But it’s important to remember that global connectivity heightens the risk of hysteria. And this can fuel a commodity bubble.
How To Spot A Speculative Bubble
First off, if it’s trending on Twitter, chances are hysteria is at its peak. Google Trends, similarly, allows you to view, in near real-time, search trends in individual countries and across the globe.
It’s a good measure of how much the world is caring about something, at any particular point in time. In this way, it’s quite a good accessible tool which allows you to measure how much fuel is being put into a commodity bubble’s fire.
Secondly, ask yourself why others are buying into it? Are they likely to be asset renters or asset buyers? Asset renters want to make money quickly. They want to buy something to sell to someone else at a higher price. They might not care about or have any knowledge of the asset that they’re holding.
Asset buyers, on the other hand, trust the asset they’re buying into. If it’s a stock, they’re buying a company that they trust to produce profits and therefore returns. If it’s a fund, they trust that those companies, collectively, produce profits and returns overall. If it’s a government or corporate bond, they’re trusting that they will be paid interest on that loan.
If the price increases sharply over a short space of time, what’s changed? Do people, for whatever reason, have greater confidence in the asset’s ability to produce returns. This might occur if a business releases a positive quarterly report. Or are they simply riding the price wave as it goes up? Is it likely those ‘investors’ are simply experiencing fear of missing out (FOMO) and they’re ‘investing’ because they feel pressured to do so.
Asset buyers buy the business, asset renters buy the price.
“It’s the business I look at, when you’re just looking at the price of something, you’re not investing” - Warren Buffett
What A Bubble Tends To Look Like - Stages
Hyman Minsky, the American-born economist, developed the ‘Theory of Financial Instability’ and identified the five stages of a bubble. This theory garnered a lot of attention in the wake of the 2007/08 subprime mortgage crisis. He wrote extensively about the subject in his book, “Stabalizing an Unstable Economy” which he published in 1986.
Stage 1: Displacement
When investors become excited about a new disruptive paradigm. For example, the excitement around the creation of cryptocurrency.
Stage 2: Boom
In-line with this wave of investor excitement, the narrative becomes incredibly convincing and prices start to rise. As more and more people buy into the asset, prices rise even further.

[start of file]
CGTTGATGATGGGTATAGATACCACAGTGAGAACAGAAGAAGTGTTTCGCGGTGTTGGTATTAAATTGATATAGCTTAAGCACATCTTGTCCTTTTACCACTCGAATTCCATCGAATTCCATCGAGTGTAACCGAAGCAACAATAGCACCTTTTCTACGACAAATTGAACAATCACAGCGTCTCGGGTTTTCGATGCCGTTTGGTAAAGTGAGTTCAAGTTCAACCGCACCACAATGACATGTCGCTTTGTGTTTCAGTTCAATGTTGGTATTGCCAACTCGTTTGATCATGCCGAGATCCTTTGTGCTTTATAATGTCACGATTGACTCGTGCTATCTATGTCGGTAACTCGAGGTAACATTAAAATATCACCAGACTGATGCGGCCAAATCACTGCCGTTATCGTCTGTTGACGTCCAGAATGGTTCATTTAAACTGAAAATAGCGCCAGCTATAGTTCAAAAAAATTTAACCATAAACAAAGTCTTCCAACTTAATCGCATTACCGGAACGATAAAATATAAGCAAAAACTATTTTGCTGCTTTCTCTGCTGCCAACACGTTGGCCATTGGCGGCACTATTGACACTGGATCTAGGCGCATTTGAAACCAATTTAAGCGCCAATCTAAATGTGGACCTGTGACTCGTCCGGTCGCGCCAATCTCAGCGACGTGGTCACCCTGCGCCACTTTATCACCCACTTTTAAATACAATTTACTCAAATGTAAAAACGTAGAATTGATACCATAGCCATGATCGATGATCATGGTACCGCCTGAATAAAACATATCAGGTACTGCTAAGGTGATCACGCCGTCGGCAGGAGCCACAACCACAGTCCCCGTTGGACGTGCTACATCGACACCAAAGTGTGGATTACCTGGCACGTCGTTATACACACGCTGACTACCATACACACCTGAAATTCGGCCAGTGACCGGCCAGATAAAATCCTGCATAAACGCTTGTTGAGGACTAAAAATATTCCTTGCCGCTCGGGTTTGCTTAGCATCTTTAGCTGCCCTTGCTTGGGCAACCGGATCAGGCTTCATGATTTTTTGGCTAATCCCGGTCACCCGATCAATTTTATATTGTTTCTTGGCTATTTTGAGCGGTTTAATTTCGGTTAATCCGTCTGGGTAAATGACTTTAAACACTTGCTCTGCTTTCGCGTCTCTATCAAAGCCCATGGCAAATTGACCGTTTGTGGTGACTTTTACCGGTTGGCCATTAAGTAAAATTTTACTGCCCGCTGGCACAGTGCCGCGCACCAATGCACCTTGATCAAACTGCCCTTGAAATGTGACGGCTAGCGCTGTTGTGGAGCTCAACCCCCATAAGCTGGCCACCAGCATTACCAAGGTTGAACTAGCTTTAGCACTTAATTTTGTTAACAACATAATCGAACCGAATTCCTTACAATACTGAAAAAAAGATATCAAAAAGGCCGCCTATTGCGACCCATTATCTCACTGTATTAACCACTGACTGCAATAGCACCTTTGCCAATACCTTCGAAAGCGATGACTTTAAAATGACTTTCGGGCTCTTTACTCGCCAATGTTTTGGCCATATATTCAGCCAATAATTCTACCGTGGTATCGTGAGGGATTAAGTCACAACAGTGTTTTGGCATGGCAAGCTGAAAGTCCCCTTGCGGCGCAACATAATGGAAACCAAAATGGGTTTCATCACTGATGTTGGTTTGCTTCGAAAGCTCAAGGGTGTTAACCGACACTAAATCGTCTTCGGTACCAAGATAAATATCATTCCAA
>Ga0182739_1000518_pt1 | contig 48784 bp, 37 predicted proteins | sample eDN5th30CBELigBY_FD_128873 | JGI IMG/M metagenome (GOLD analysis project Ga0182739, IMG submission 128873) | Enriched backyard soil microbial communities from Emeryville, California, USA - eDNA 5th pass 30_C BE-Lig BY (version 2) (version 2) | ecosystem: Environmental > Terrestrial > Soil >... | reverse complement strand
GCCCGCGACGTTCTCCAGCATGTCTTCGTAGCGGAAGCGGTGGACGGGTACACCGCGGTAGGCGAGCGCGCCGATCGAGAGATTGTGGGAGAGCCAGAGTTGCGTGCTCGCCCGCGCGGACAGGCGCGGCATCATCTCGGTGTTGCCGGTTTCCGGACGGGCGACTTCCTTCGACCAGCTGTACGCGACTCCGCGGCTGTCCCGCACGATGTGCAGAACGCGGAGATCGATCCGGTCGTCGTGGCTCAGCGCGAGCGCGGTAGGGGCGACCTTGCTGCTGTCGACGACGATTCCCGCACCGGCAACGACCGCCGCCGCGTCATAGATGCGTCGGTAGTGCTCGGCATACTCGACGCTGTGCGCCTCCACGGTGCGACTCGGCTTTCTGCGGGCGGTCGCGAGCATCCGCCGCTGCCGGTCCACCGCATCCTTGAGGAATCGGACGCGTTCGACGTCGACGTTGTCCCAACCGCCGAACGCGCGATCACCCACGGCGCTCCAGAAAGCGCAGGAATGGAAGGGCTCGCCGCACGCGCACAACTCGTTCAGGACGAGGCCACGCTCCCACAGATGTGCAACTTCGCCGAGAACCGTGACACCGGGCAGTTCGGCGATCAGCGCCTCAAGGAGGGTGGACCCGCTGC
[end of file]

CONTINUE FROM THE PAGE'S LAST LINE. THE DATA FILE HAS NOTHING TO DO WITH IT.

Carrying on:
Stage 3: Euphoria
Fear of missing out sets in. Other potential investors are seeing these price rises and they buy-in too. Investors justify price increases by stating asset prices are still undervalued. There’s a failure to acknowledge that the price increase is likely caused by the price increase itself.
Stage 4: Crisis
Short term asset renters heed warning signs of a bubble and begin to lock-in profit, for fear of a larger crash. Selling decreases asset prices, fuelling further panic-selling. The bubble has been burst.
Stage 5: Revulsion
Before, the asset was overvalued, it now goes in the opposite direction. Prices fall below fundamentals, investors steer well-clear
I, myself am a long term investor, invested in diversified stock index funds. I never invested in Bitcoin and I don’t plan to in future. However, I think there’s an important distinction to be made here, which is why I chose my words (re: “invested”) very carefully.
Bitcoin, and the underlying blockchain technology, could (and is) changing the currency landscape. I may, in future, purchase Bitcoin, or another alternative, to use transactionally. I can’t predict if it will ever make sense to do so.
But buying Bitcoin to transact and buying into Bitcoin as an investment are two very different things.
I can’t predict the future of cryptocurrency but I do know there are lessons to be learned from the past. If an investment becomes a twitter trend, be mindful and be skeptical. Don’t succumb to fear of missing out, go against the grain and invest your money wisely.
What are your thoughts on cryptocurrency and speculative bubbles? Let me know in the comments down below.